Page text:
Archive for the tag 'allan shweky'

Photo by Allan Shweky

I understand why the girl (center) is wearing a 1-UP shirt. (Photo by Allan Shweky)

Masters of poise and balance gathered together to ride across the city on unicycles for the third annual Unicycle Festival. Sheepshead Bites reader and “Friends of Ocean Parkway” blogger Allan Shweky sent us some wonderful pictures of talented unicycle enthusiasts wobbling away by Ocean Parkway.

Brooklyn Borough President Marty Markowitz finally declared this past Friday “Brooklyn Unicycle Day,” as talented unicyclists took part in a three-day long-distance ride. Allan described the path of the unicycle riders on his blog:

The long distance ride starts at City Hall in Manhattan, crosses the Brooklyn Bridge, and continues to Coney Island. The total distance of the ride is approximately 13 miles.

The ride was organized the Unicycle Bridge Tour. Here are some more pictures provided by Allan. Thanks for all the great stuff!

Photo by Allan Shweky

Photo by Allan Shweky

Photo by Allan Shweky

Photo by Allan Shweky

Photo by Allan Shweky

Photo by Allan Shweky

Photo by Allan Shweky

Photo by Allan Shweky

Photo courtesy of Allan Shweky

Photo courtesy of Allan Shweky

Those wacky kids at Improv Everywhere returned to the beaches of Coney Island and Brighton Beach, decked out in their best formal wear. Sheepshead Bites reader Allan Shweky, who also runs Friends of Ocean Parkway, captured some photos of the comedy group as they invaded the beach and boardwalk.

This isn’t the first time that Improv Everywhere visited the beaches of Southern Brooklyn. We last covered their madcap antics way back in 2010 as they hit the sands, applied sunscreen and splashed around the ocean in ridiculously out-of-place formal outfits. This was the fourth annual Black Tie Beach event launched by the group and it looks like everybody involved had a good, silly time.

Anyone else catch these merry pranksters this past Sunday?

Photo courtesy of Allan Shweky

Photo courtesy of Allan Shweky

Photo courtesy of Allan Shweky

Photo courtesy of Allan Shweky

Avenue Z between E. 7 St and Coney Island Avenue (Source

Avenue Z between East 7 Street and Coney Island Avenue (Photo via Allan Shweky)

Sheepshead Bites reader and Friends of Ocean Parkway blogger Allan Shweky sent us this photo of Avenue Z between East 7 Street and Coney Island Avenue with the following message:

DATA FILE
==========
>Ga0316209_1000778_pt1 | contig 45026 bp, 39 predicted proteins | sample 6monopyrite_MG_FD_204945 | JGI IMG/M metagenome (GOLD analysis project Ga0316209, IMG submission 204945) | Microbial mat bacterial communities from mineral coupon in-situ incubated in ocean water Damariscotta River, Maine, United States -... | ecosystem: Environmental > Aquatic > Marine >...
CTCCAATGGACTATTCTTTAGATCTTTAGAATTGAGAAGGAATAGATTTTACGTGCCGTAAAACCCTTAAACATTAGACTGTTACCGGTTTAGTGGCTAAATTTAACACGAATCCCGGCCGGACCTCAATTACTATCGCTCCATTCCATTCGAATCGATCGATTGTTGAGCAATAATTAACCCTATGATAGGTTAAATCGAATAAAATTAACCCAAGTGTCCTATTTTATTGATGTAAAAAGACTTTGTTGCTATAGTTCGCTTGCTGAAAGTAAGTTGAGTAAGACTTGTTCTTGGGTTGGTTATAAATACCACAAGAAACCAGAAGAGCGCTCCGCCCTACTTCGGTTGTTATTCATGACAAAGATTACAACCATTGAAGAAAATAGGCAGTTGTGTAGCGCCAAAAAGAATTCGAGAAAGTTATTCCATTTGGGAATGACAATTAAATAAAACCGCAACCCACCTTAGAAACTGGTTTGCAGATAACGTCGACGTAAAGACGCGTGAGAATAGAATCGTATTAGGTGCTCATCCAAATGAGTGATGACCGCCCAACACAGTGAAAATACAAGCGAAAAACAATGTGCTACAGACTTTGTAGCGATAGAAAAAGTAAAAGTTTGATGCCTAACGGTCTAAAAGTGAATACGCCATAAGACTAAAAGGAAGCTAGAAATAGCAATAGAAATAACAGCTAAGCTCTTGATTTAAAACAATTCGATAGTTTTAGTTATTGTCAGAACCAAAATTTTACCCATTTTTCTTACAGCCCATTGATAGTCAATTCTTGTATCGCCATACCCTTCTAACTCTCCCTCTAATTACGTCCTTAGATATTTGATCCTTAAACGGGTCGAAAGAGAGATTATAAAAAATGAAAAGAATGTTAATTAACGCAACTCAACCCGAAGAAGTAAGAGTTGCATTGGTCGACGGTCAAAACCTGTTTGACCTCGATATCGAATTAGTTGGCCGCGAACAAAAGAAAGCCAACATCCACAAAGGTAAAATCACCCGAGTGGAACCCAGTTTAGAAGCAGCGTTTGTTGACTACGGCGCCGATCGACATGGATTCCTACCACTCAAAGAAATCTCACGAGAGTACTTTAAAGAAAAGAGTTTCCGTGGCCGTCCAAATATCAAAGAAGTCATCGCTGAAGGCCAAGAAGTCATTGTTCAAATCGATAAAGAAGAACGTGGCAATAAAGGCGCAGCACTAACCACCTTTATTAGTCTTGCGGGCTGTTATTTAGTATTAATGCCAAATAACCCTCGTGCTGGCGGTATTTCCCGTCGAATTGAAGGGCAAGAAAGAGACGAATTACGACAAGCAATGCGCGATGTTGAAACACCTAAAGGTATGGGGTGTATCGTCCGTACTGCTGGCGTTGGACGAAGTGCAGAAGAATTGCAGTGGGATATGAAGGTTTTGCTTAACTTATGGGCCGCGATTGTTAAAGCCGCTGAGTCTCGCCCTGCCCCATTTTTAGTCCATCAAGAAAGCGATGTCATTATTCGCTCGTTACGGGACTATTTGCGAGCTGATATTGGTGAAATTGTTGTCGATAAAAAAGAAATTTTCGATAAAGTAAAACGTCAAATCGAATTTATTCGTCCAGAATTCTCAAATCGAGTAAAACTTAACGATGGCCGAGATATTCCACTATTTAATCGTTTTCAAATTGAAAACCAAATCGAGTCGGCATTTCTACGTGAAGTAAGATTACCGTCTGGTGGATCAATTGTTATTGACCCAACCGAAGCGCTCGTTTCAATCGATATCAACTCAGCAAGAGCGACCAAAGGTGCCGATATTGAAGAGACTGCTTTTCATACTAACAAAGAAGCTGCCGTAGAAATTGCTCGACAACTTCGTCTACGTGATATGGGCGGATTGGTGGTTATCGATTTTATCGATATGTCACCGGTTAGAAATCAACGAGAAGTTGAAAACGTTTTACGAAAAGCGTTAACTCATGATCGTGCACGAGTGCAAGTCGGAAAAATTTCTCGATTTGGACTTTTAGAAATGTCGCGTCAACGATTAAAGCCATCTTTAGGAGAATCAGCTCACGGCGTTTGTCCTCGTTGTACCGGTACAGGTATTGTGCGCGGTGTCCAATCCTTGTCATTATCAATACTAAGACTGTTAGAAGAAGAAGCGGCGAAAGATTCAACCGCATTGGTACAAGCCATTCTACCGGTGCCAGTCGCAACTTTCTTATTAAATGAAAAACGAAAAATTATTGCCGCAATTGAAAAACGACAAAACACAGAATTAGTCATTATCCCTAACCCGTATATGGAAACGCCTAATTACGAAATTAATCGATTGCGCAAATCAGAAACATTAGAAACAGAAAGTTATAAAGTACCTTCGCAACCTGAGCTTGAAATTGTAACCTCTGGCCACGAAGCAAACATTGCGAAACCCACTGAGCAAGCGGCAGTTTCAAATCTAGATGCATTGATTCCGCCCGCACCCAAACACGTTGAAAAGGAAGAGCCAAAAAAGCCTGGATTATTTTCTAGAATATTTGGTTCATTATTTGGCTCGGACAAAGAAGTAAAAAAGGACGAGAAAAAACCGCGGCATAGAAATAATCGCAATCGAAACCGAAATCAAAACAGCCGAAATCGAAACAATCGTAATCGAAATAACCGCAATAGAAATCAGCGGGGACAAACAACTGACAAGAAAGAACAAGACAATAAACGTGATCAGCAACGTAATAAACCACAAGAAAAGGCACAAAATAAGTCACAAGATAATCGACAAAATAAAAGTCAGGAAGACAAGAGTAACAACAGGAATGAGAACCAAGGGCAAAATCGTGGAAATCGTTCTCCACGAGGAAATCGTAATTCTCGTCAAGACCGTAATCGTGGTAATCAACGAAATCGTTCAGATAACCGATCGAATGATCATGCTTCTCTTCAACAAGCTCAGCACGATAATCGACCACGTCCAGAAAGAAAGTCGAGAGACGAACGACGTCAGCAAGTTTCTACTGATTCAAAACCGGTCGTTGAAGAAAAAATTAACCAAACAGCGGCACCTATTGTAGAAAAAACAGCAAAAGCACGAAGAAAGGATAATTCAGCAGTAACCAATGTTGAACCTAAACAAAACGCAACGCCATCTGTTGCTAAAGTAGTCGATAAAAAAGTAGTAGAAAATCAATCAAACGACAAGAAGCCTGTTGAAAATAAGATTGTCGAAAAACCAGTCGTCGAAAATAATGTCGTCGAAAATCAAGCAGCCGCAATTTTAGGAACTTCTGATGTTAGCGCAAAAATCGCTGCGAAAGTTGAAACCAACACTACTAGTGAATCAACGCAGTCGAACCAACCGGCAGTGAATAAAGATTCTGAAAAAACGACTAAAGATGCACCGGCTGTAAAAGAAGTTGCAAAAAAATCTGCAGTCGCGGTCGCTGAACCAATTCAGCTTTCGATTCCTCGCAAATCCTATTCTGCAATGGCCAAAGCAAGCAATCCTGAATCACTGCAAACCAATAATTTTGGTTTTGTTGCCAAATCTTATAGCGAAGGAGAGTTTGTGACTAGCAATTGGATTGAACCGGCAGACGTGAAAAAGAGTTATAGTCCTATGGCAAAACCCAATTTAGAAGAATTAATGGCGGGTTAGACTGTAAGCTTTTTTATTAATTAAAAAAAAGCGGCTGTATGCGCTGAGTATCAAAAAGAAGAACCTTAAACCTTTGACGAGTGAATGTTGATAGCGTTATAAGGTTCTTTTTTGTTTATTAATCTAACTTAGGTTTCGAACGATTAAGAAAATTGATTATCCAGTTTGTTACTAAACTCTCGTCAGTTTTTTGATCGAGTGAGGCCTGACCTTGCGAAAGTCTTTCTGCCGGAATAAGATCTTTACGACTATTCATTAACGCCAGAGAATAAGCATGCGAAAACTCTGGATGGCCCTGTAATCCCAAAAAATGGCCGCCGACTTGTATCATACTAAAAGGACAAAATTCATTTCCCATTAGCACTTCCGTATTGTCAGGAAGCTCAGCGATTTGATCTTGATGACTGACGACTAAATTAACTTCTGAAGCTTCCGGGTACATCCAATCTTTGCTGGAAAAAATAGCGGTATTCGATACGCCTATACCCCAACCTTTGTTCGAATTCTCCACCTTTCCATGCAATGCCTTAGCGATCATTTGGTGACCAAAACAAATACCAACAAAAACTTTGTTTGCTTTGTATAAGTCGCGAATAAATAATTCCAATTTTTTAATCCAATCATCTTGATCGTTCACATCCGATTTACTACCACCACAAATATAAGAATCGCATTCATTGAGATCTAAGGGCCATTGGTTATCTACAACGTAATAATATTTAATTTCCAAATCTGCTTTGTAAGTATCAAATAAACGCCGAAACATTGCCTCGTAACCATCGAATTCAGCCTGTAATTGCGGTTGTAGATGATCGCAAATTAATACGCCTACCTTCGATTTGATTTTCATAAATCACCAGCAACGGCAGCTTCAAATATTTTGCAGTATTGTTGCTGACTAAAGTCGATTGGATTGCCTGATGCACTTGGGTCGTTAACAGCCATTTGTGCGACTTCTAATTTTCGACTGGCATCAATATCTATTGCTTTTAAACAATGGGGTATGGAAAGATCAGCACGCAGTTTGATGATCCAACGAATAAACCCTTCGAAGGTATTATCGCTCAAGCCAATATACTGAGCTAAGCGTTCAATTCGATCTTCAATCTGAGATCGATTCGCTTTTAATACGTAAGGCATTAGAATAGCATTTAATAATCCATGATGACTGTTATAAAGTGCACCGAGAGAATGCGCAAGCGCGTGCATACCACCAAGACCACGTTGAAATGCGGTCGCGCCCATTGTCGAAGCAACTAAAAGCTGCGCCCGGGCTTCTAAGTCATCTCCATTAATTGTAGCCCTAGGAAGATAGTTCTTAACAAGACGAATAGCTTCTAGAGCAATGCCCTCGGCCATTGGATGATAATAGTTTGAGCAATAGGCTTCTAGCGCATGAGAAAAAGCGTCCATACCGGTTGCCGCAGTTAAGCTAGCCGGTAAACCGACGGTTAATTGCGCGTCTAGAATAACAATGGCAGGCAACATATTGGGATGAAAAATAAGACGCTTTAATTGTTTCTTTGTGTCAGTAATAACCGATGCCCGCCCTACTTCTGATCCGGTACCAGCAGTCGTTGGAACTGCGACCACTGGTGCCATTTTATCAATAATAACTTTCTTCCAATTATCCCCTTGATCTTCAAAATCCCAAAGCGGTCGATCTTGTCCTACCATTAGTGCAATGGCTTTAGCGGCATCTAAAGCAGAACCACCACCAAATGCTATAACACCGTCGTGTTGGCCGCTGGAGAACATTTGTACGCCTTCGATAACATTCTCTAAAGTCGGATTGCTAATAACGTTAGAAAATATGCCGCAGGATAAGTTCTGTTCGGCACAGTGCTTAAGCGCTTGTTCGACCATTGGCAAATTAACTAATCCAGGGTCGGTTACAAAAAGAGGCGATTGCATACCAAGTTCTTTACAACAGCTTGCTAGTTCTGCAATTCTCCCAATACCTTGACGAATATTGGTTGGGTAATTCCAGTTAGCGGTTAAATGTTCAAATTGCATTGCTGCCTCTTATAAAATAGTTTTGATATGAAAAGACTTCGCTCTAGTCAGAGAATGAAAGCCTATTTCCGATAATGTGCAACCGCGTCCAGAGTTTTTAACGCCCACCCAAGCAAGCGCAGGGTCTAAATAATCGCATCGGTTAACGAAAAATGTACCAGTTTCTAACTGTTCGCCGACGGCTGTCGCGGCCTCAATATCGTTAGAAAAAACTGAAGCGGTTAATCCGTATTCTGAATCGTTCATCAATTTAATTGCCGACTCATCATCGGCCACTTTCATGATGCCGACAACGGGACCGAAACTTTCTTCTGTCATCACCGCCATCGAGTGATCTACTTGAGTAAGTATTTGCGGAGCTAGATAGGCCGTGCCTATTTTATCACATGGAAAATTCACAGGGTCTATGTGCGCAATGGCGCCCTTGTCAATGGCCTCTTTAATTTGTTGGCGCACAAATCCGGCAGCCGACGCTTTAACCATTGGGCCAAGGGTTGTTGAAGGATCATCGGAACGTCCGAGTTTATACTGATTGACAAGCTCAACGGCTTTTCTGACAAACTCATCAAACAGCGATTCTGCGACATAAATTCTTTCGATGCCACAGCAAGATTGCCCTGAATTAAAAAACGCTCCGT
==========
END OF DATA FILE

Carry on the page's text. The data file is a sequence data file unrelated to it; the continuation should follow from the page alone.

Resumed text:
Here’s a pic that I shot using my new telephoto lens. Sign congestion.  There are over 30 signs of every type, shape and size on both sides of Avenue Z between E. 7 St and Coney Island Avenue. Feel safer crossing CIA?

Good question Allan.

Photo by Allan Shweky via screwedontheboardwalk.com

Photo by Allan Shweky via screwedontheboardwalk.com

The city has begun the process of removing tress damaged by Superstorm Sandy. Sheepshead Bites reader Allan Shweky, who runs the Friends of Ocean Parkway posted a series of photographs on a new site of his, Screwed on the Boardwalk, showing Parks Department workers chopping down trees left dead or dying as a result of Sandy.

As we’ve previously reported, a scourge of dead and dying trees can be spotted in neighborhoods across Southern Brooklyn. The reason that so many trees died isn’t precisely known but experts have speculated that salt water dried out the roots once the summer turned up the heat.

Shweky’s photo collection shows Parks Department workers removing trees near the boardwalk entrance on Ocean Parkway and we’ve also had word that similar actions are being taken on Shore Parkway, along the Belt Parkway.

R.I.P. trees, and here’s hoping the city makes an effort to replant everything they chop down.

Photo by Allan Shweky via screwedontheboardwalk.com

Only a stump remains. (Photo by Allan Shweky via screwedontheboardwalk.com)

Tipster Allan Shweky just sent us the above photo, letting us know that a driver apparently lost control of his vehicle, driving up on the sidewalk and smashed into a U.S. Postal Service mailbox and the brickwork in front of a home. It looks like major damage was done to the brickwork.

The incident occurred after 3:00 p.m. on Avenue Z and Hubbard Street.